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TERC Investigations – New Elementary ‘Math’ Curriculum

February 8, 2010

Here are some parents expressing their concern over this curriculum being implemented in their district in NJ 2 years ago.

Here is a explanation of this new method for this confused parents created by TERC.

If you don’t want to read the whole thing, I’ve highlighted my favorite parts.

“Homework is an important means of communicating with families. Teachers can use it to share ideas about what math content is important, give families the chance to see their children working mathematically, and offer a glimpse of how the children are learning and doing mathematics in class. In Investigations there aren’t homework sheets filled with rows and rows of addition or multiplication problems. Instead, there are sheets with one, two, or several problems, with plenty of room for children to show their solution process. Other homework consists of game directions and a score sheet or a request that children collect and record some data in a way that makes sense to them.”

I have personally seen this with a few of my students who bring me homework they need help on. They have only 4 problems, but it will take 20 minutes to do the ‘investigation’ instead the 2 minutes it should take. They couldn’t give too many problems as the children would never get all the homework done. I should note that this is usually a single sheet of paper with no other text and usually no examples. Even as a former secondary math teacher myself, I have to think as to how to explain their strange drawn out methods. Resisting my urge to teach the standard algorithms we use in Gideon, I try to show a quicker way of doing their method knowing that is how to get a good grade in school which is what the student is wanting. I can show her how to get to the correct answer easily, but if she doesn’t write out the long explanation, she won’t receive any credit. One particular student I’m thinking of resists doing the problems any other way than shown at school or even short-cuts on that method. So much for deep, multi-method learning! Considering how different this is from most parents’ own schooling, I wonder how other students’ homework gets done in a timely manner if any help is needed.

The clusters way is taught for doing higher multiplication problems like 42 x 15. In this method the student had learned to write out ALL the multiples of 42 until she got to 42 x 15. How efficient. This may be useful in showing the students another way of looking at it, but how could this be used doing more than 1 problem? It takes FOREVER!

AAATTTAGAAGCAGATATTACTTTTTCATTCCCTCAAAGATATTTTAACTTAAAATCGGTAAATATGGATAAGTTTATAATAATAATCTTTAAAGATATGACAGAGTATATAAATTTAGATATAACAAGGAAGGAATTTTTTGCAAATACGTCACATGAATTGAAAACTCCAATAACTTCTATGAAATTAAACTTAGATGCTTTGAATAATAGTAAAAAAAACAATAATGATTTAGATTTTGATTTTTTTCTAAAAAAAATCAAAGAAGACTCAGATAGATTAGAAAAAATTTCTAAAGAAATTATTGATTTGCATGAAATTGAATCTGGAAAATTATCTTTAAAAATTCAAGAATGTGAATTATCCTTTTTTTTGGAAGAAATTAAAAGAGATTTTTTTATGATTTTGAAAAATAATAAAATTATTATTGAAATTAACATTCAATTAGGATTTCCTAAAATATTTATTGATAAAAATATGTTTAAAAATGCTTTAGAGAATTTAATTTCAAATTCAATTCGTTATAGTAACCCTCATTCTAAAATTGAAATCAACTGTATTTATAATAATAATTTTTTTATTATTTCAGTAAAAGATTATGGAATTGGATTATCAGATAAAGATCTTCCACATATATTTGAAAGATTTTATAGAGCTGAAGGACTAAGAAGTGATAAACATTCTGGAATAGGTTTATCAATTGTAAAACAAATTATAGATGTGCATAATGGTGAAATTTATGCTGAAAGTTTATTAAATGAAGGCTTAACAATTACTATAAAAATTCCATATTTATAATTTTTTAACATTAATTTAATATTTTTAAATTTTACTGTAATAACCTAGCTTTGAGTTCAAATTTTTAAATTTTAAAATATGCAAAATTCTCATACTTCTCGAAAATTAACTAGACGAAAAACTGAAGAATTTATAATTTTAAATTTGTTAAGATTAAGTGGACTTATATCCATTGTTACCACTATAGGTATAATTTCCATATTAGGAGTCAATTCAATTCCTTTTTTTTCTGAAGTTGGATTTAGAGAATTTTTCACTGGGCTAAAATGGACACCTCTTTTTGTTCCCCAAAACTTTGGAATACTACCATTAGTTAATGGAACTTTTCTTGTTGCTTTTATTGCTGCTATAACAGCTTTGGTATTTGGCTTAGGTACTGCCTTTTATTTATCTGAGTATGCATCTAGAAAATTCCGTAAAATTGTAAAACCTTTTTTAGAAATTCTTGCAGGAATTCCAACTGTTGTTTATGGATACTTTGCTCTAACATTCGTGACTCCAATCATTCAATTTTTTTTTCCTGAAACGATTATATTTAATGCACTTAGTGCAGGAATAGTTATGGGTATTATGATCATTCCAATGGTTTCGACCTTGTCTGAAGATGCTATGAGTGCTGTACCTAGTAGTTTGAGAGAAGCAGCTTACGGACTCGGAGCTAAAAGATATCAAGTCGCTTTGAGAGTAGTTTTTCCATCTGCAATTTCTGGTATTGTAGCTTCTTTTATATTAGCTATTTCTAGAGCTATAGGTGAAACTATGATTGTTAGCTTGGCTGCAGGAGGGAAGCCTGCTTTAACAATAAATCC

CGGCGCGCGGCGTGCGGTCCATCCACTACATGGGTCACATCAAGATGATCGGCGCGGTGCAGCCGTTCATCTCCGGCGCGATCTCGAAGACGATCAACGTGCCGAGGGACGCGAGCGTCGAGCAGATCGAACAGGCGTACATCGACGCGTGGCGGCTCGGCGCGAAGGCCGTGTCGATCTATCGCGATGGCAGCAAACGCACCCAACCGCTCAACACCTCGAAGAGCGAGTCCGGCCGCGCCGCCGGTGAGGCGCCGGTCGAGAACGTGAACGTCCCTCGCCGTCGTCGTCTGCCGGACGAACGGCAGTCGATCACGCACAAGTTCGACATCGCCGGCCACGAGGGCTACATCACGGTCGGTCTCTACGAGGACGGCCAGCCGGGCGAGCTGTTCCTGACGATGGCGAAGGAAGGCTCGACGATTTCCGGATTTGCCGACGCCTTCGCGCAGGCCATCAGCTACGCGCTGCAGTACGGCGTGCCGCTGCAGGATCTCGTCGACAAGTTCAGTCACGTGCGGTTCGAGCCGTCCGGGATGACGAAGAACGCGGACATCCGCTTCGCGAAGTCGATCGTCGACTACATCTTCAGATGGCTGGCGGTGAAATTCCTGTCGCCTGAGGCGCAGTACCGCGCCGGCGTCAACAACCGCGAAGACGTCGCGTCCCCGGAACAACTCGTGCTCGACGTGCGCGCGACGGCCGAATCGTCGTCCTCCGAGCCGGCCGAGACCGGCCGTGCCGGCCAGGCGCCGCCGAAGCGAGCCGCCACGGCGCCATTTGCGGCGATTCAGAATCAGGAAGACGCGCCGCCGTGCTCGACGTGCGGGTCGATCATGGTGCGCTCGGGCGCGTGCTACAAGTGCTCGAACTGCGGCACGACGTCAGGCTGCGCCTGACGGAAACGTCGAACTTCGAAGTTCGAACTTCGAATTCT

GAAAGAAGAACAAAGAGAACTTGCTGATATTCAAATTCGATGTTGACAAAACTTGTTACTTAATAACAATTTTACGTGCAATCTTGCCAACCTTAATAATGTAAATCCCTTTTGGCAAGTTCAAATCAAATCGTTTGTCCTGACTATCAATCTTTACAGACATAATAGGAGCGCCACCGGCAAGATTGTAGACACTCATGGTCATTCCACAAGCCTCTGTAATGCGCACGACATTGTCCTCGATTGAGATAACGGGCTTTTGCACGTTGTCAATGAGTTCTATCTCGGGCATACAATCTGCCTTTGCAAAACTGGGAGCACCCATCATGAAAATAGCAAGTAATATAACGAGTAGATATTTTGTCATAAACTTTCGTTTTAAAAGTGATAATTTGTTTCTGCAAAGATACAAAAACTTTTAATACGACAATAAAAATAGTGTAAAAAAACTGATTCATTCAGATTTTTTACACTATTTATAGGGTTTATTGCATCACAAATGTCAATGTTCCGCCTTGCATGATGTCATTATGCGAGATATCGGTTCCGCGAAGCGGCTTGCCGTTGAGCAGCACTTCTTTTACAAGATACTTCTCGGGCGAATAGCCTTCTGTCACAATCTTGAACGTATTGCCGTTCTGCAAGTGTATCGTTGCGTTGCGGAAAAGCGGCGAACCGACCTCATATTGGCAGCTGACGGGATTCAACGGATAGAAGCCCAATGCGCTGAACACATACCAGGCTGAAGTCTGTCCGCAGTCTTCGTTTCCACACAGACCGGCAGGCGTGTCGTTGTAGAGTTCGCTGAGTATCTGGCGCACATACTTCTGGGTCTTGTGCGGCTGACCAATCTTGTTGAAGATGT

“Parents who expect nightly sheets of computational drill may worry that this curriculum is less rigorous. In fact, what Investigations is aiming for — in homework assignments and in classwork — is a much deeper understanding of mathematics. Children may be solving fewer problems, but those few problems require more thought. It is often not immediately obvious how to solve the problems, and there are usually several possible methods. Often these assignments require several solution attempts, the refining of strategies, and a picture or diagram showing the problem and solution. When children must find ways to clearly explain a strategy, they must articulate — and therefore further clarify — key math ideas.”

I’m all for challenging students to think for themselves and figure out difficult problems. However, if they are bogged down taking 10 minutes to do a basic computation, how will they ever get through enough problems to develop mastery and confidence? Most children do not master anything after 5 problems – even if they write out a long explanation of how they did it.

How does anyone get better at anything? Practice – plain and simple.

Instead of encouragement to memorize facts, long roundabout strategies are given below. This is fine when first learning facts, but you can’t rely on this when doing Algebra I.

“For parents who express concern about “basic facts,” teachers can highlight how the children will work on learning these number combinations. Across the grades, children are asked to think about which facts are hard for them and to develop strategies for remembering them. In second grade, that process might look like this: “8 + 9 is hard for me to remember. But 9 is almost 10, just 1 less, and I know 8 + 10 is 18. I added 1 too many, so take 1 away, and I have 17.” In fourth grade, the process may sound like this: “I have a hard time remembering 8 times 7. But I know 7 times 7 is 49, and 8 times 7 is 1 more 7, and 49 + 7 is 56.”

A mathematician talks about how necessary rigorous discipline is needed for math education to produce the BEST.

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